A new policy, “Federal Fiscal Compliance,” was recommended by the Colorado Association of School Boards. Under this policy, if the District receives federal funds, it is required to administer such funds in accordance with federal law.
“Federal Procurement” is another new policy. It addresses services, supplies, or equipment that are purchased with federal funds. The policy assigns certain categories for certain dollar amounts. For example, a “micro-purchase” is a purchase that is less than $3,500. A “small purchase” is between $3,500 to under $150,000. “Large purchases” are those $150,000 or more and requires the District to conduct a price analysis.
“Bidding Requirements and Procedures” stated that contractual services and purchases of more than $3,500 must be put to bid. It stated that “all bids for purchases of $5,000 or more must have three or more oral quotes.” However, Holmes noted that the Board has not always been able to get three quotes. Members decided to say “three or more oral quotes preferred when obtainable.”
“Privacy and Protection of Confidential Student Information” was also new and addressed protecting the confidentiality of student information. Student privacy is protected by federal and state law. Student education records may contain personally identifiable data and information on academic work completed, level of achievement, scores on standardized tests or psychological tests, family background, and other items. The policy addressed security breaches of unauthorized disclosure of student records by a third party.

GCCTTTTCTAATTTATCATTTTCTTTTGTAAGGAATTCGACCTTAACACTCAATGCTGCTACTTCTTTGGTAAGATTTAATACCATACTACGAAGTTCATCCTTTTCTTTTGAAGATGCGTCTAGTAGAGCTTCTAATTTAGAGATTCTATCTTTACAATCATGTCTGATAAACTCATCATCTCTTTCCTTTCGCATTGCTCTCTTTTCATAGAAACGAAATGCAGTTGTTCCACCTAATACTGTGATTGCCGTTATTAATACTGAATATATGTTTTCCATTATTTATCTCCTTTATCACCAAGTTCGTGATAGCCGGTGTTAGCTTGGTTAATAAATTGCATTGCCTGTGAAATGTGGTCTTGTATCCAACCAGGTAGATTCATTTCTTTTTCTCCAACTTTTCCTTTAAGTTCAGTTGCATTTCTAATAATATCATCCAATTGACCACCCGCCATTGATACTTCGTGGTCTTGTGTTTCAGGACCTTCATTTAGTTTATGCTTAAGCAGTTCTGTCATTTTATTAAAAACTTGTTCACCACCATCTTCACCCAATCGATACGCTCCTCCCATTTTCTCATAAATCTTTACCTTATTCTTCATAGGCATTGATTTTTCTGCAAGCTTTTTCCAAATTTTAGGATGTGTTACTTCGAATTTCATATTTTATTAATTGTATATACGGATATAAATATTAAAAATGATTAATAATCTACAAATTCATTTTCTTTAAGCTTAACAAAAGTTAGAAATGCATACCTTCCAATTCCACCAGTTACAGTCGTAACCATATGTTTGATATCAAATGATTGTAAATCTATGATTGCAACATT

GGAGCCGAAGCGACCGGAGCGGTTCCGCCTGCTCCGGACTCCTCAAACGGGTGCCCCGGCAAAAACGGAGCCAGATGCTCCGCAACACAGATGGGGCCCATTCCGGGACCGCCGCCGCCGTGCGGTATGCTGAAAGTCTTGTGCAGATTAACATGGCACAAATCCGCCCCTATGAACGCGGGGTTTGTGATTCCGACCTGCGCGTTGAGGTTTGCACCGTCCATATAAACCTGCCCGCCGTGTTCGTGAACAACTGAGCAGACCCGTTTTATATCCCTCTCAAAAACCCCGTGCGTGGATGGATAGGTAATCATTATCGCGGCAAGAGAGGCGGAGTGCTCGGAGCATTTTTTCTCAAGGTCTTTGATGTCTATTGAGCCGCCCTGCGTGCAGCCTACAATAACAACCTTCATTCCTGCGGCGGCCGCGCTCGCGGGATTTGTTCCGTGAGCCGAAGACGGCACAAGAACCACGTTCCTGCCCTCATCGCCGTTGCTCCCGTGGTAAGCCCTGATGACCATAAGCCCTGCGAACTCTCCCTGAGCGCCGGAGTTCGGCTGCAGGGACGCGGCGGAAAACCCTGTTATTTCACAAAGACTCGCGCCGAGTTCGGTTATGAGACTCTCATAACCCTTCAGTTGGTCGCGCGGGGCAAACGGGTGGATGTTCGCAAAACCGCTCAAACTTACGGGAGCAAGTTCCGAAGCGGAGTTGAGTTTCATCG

Promises Made – Promises Kept
MacKenzie presented a report, “Promises Made – Promises Kept,” which will be distributed to the public soon on the school’s website, in the Weekly Register-Call and The Mountain Ear, at EAGLESmart and other community locations, and at area businesses.
MacKenzie especially wanted to do a mailing to area realtors and invite them to a coffee and tour of the school facility. Realtors often get questions about the local school when showing properties.
“We can show them what the school has to offer families,” he said.
Holmes added that a second report could be made available in August highlighting the facility improvements.
The report is intended to assure the public that promises made by the District are being kept. It highlights the “3A for Kids,” which notes that funds generated from the November 2013 mill levy override have been used to recruit and retain the most effective teachers, expand and upgrade technology, expand security and safety, and upgrade student facilities and transportation. The report summarizes student achievement and the District’s “performance” accreditation rating. It also reports on how the Black Hawk Educational Enhancement Tax is being utilized and what the District’s strategic plan is for future standardized test results.